The Spire #8 is a Poignant, Emotional Conclusion
There are a number of reasons why The Spire is nominated for an Eisner for Best Limited Series. It features some confident, natural character writing from Simon Spurrier, crafting a world that feels bigger beyond its featured characters and features a relevant take on the effects of the past with how certain groups of people (the Zoarim) are thought of. Jeff Stokley’s illustrations feature an impressive amount of line work that really gives a load of energy and a lived-in appearance to the Spire and its surroundings. His ability to capture bigger moments through unexpected splash pages and more nuanced, quieter moments show his flexibility as an artist. André May on colours adds so much to the world of The Spire with a blending of warm and cooler colours depending on the moods of the various scenes. May really knows how to amplify the tension of a chase sequence or revelation (there are some really great ones in this issue for example) with blasts of purple, greens, and yellows on top of subtler greys and browns for the calmer moments. Steve Wands’s lettering completes the creative team with a variety of effectively used sound effects, a utilization of various fonts, sizes and colours to insinuate tones of voices, and a firm grasp on guiding the reader through the hectic action. This is a true collaborative effort that features each member orchestrating at a high level of quality.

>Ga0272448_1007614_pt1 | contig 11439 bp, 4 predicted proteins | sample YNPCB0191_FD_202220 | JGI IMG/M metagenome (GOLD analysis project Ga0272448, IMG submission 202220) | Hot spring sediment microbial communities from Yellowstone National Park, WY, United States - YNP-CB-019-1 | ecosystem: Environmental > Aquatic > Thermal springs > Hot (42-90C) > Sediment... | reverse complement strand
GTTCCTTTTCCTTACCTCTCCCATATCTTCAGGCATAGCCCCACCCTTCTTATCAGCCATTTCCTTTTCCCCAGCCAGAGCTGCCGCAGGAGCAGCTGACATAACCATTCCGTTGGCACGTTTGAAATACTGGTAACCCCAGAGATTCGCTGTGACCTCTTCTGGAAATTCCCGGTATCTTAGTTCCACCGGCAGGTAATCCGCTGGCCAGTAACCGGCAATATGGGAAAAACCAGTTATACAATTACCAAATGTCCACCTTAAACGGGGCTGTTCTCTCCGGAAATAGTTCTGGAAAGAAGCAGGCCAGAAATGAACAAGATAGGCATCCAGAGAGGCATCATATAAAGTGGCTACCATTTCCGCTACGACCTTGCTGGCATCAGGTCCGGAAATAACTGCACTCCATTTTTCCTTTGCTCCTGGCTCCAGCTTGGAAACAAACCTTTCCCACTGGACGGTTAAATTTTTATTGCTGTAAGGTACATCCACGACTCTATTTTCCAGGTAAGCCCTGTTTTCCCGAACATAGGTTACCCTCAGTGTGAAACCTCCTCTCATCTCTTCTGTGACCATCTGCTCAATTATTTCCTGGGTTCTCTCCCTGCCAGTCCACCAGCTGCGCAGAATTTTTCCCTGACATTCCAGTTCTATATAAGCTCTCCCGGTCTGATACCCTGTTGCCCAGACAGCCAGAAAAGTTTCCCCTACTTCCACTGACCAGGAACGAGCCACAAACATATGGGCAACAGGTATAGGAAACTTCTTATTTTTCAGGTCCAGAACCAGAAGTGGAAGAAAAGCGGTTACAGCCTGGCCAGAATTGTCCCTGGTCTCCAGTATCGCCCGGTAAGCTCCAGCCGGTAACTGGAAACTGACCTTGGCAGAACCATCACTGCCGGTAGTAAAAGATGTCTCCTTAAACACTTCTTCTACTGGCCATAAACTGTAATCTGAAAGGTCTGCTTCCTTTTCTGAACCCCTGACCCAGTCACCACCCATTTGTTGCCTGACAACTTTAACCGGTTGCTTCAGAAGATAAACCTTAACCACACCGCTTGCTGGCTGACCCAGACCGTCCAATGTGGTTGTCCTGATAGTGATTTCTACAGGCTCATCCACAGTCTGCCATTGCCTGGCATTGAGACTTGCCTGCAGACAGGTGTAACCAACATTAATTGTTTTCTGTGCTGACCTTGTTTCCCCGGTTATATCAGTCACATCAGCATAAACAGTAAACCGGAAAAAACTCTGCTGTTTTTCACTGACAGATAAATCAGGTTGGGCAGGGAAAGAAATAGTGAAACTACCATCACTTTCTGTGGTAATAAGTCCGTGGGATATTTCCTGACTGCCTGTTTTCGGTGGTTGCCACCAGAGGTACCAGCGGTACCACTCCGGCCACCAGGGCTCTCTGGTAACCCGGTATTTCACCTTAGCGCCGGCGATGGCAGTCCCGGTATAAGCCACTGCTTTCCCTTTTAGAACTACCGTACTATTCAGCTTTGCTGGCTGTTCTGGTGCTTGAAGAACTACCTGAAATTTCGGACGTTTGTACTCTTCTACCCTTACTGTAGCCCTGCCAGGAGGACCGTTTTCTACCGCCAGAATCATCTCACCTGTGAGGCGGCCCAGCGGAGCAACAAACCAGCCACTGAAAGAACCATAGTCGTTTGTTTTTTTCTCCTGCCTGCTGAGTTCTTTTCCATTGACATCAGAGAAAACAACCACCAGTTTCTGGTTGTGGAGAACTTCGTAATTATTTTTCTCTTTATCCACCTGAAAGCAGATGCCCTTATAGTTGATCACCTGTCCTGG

Without really getting into spoiling this eighth and unfortunately final issue, there are a ton of revelations and twists to digest…my goodness. Somehow, there is still room to explore further the characters of Sha, Juletta the Baroness, Tavi and Meera. All the cards are put on the table face up and there are definitely some shocking and unexpected turns of events. Sha is determined to hunt down and discover the true identity of the murderer that leads to quite the back and forth squabbling that should appeal to the heated discussions and debates in a Jane Austen or Dostoyevsky novel. There is a little less pomp and circumstance and more blood and betrayal. Additionally, a little humour is part of the final journey as well provided by Pug with a manga-like shouting of his attack “hero fartslam”; easily one of the best lines in comics this year.
What the creative team of The Spire has crafted is a tale ultimately about identity. And not only how one feels and understands on their own identity, but a grander respective (sometimes disrespected) grasping of those that may not be on the surface part of the same culture and background. The Spire also tackles how history effects us, repeating itself more often than is thought and its relevancy to also how consistently change is ignored or swept under the rug. The emotional conclusion to this final issue begs to ask how comfortable we are in our own bodies, both physically and mentally, and how the dilemmas these thoughts have effect beyond merely our own selves.
Often the fears faced by Sha causes her to withhold her own true emotions, such as her hidden relationship with Meera, the Baroness Juletta’s daughter. On the other side is Tavi and her fear of change and wishing to maintain the traditions that have been long standing for generations. These dualities exist alongside the similar nature in which the Zoarim are kept at a distance. Ignorance isn’t bliss, it’s cowardly. The Spire poignantly dabbles in these ideas in a fantastical way but is brilliantly grounded. More limited series should take a look at what The Spire has done in its eight-issue run and take notes with its effective combination of plot, characters, setting, emotion, etc., feeding off each other into a fantastic, special read.
Story: Simon Spurrier Art: Jeff Stokely
Colours: André May (Tamra Bonvillain on cover) Lettering: Steve Wands
Story: 10 Art: 10 Overall: 10 Recommendation: Buy
Boom! Studios provided Graphic Policy with a FREE copy for review